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I am currently having problems with awk usage of shell variables. Here's my problem, when I run the following:

awk -F: '$1=="marco" {print $7}' /etc/passwd

everything works fine and dandy. However, I want to be able to pass my $user shell variable instead of "marco", so I try the following (after reading about -v flag):

awk -F: -v awkvar=$user '$1=="$awkvar" {print $7}' /etc/passwd

and it doesn't seem to work. Can anyone help me?


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up vote 2 down vote accepted

Use quotation marks on the shell side, and don't use $ for awk variables.

awk -F: -v awkvar="$user" '$1==awkvar {print $7}' /etc/passwd

In awk, $ indicates that it's a positional parameter (i.e. a field number), so as it was, it was looking for field "marco", which reduces to $0, the whole line. So it would find any line with only one field.

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Good answer, I didn't know that a string as a field name reduces to 0. – bonsaiviking Apr 18 '12 at 17:54
Thank you very much! That worked :) – Marco A Apr 18 '12 at 17:55

A few things:

  1. In awk, a variable is substituted without the $ sigil. $ means "the field at position", so $awkvar means "the field at position value of awkvar". If awkvar=marco, then $awkvar is the same as $"marco", equivalent to $0.
  2. Unlike shell variables, you can't quote awk variables, or else they are treated as strings:

    sh$ awk -v awkvar=foo 'BEGIN{print "awkvar",awkvar}'
    awkvar foo
  3. The standard shell variable containing the username is $USER, not $user

So in conclusion, what you want is this:

awk -F: -v awkvar=$user '$1==awkvar {print $7}' /etc/passwd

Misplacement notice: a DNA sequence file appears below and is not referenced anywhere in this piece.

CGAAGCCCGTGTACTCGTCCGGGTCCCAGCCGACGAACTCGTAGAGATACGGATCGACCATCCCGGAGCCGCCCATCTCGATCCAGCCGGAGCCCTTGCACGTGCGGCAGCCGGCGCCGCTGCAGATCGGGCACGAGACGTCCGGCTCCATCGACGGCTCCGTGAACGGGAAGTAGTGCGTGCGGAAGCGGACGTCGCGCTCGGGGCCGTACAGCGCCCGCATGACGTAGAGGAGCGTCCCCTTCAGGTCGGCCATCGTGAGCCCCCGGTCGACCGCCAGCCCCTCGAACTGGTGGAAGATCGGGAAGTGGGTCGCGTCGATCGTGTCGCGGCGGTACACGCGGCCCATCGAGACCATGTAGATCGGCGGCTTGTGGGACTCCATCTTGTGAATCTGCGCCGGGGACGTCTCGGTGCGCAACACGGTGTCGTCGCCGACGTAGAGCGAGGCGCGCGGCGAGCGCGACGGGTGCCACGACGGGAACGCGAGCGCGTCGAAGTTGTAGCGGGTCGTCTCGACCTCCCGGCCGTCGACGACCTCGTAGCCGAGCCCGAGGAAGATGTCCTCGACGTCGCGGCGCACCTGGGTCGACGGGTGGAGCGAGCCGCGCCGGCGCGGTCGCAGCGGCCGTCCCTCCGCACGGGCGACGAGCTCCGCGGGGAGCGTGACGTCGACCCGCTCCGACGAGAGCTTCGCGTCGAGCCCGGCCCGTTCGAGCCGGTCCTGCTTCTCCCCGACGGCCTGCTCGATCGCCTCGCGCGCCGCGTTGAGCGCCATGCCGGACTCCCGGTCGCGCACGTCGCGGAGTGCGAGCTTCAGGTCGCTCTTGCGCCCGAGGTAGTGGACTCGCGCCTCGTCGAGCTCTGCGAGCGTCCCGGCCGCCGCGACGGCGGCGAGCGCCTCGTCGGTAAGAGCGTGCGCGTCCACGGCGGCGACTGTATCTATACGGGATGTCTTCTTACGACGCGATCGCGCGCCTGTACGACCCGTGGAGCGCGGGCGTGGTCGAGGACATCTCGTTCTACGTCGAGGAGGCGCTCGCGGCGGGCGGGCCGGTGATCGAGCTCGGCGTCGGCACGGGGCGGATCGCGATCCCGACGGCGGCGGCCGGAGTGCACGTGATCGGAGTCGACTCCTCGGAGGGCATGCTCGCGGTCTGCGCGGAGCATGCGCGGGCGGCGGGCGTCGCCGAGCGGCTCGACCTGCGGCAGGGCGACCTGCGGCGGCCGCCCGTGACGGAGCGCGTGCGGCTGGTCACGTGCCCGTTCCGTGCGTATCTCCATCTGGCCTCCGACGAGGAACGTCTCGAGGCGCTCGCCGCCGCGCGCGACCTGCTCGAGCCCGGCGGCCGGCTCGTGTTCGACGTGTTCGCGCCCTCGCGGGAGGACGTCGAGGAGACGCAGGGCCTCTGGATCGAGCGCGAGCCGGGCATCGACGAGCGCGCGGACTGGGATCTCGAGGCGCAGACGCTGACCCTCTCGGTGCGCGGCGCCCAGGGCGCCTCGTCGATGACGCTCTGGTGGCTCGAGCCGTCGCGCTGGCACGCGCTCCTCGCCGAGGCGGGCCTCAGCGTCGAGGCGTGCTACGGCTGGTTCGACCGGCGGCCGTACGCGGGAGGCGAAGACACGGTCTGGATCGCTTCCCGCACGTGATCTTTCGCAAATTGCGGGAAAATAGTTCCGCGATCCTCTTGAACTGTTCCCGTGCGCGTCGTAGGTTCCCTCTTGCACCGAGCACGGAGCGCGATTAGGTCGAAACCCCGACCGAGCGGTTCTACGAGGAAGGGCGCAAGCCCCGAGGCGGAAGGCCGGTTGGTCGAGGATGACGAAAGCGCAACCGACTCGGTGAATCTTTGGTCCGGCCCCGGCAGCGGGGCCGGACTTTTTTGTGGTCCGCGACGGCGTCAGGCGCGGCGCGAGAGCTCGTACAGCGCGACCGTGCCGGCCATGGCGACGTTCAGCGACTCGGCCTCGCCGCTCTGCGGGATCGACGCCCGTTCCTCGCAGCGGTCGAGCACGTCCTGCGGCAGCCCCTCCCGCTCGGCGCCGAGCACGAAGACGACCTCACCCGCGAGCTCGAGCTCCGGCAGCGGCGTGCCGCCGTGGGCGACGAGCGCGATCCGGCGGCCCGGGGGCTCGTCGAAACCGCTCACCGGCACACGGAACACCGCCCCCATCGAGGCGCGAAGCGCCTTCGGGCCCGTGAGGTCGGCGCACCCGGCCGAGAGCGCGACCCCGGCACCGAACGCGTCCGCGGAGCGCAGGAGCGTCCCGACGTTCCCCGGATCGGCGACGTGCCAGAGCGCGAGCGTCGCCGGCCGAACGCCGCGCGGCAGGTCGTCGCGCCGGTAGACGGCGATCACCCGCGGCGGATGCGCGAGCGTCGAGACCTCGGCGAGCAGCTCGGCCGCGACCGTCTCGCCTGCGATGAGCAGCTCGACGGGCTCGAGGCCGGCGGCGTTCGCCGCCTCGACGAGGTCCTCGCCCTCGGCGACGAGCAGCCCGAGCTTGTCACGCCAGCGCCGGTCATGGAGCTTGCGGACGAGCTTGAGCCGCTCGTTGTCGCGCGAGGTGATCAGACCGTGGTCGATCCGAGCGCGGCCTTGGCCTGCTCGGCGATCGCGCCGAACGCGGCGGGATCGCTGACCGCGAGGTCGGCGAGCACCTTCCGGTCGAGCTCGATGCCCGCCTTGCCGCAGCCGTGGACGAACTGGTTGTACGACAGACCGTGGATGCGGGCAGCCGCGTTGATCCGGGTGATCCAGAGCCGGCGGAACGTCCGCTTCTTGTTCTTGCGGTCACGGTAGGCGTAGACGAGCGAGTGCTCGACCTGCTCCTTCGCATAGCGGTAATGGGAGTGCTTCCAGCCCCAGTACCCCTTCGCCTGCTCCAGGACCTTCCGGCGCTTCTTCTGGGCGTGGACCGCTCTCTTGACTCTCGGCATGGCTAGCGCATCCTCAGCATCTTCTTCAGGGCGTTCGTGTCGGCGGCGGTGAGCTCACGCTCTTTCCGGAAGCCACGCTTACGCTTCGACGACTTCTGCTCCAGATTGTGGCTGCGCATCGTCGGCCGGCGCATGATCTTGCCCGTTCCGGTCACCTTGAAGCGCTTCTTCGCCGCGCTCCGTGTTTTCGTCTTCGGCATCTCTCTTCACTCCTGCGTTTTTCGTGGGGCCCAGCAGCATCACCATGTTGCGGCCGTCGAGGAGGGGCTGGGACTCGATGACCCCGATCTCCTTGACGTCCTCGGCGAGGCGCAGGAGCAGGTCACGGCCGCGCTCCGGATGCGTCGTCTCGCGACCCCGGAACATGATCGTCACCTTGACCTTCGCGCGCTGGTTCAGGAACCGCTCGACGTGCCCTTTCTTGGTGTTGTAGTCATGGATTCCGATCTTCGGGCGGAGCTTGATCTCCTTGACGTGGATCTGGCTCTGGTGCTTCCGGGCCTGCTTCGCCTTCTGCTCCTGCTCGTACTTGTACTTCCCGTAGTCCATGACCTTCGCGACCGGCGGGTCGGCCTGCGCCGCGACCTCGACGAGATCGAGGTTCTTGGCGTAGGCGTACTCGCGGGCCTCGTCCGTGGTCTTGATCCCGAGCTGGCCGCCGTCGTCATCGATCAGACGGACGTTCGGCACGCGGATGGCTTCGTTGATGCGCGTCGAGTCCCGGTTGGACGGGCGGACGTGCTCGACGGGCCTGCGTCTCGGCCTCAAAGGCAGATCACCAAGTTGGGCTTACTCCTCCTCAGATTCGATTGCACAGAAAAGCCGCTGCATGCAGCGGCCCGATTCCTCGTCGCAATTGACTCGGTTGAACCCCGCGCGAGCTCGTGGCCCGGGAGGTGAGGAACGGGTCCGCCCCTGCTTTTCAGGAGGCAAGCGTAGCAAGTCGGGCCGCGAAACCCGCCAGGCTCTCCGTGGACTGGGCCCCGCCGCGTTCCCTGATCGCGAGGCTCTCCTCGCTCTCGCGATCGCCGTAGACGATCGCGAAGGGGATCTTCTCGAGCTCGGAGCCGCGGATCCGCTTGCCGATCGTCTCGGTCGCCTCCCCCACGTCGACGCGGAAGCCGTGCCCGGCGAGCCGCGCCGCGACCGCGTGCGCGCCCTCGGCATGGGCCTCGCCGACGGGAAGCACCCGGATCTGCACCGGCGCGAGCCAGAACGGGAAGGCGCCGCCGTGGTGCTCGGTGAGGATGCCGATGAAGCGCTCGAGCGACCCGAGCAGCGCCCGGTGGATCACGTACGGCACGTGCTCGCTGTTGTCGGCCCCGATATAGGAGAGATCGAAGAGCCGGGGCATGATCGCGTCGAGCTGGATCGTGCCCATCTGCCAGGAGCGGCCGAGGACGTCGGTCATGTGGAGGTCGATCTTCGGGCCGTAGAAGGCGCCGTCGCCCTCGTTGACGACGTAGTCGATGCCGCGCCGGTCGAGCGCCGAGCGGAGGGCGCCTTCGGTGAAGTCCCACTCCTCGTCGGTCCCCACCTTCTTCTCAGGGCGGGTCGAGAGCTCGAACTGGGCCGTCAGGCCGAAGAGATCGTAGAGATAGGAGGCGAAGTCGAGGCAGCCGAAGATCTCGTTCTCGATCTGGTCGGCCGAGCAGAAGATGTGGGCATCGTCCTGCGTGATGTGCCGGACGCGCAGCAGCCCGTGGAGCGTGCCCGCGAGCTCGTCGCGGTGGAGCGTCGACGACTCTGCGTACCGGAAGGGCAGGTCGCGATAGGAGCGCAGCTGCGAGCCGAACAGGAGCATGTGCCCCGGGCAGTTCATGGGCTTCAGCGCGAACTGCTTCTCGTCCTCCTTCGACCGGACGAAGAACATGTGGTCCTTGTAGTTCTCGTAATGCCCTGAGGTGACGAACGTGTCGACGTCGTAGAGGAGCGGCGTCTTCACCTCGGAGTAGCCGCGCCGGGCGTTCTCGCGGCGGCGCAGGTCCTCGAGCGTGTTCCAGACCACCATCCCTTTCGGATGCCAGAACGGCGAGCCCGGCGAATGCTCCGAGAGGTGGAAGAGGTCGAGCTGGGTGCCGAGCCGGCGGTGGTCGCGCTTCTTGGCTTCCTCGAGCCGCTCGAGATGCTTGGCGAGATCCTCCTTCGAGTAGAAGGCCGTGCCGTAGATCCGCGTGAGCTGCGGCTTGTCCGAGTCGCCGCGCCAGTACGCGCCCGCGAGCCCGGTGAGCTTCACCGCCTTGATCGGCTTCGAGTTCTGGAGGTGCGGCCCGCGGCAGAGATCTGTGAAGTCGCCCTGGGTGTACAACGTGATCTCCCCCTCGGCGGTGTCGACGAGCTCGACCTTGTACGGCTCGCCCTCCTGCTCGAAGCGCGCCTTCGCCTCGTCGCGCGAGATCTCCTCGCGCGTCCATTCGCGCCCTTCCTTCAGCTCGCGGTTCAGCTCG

Or, using getent:

getent passwd $USER | awk -F: '{print $7}'
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It's safer to quote shell variables to protect against whitespace (although you don't expect that in a username). Which brings up another point. Perhaps Marco is using $user to hold a username from user input or another source rather than using the $USER environment variable. This would be proper to avoid name collision. If the data may be from an "untrusted" source, it could contain anything. – Dennis Williamson Apr 18 '12 at 21:30

It's not an awk but a shell problem.

This one would work (if the $user variable is set in your shell environment).

awk -F: '$1=="'"$user"'" {print $7}' /etc/passwd
share|improve this answer
The -v awkvar=$user indicates he was trying to set and use the awk variable, so it was indeed an awk problem, not a shell one. But your solution does produce the right output in the end, so I decided to undo my downvote. – Kevin Apr 18 '12 at 18:16
You should use -v and not use nested quoting. – Dennis Williamson Apr 18 '12 at 21:24

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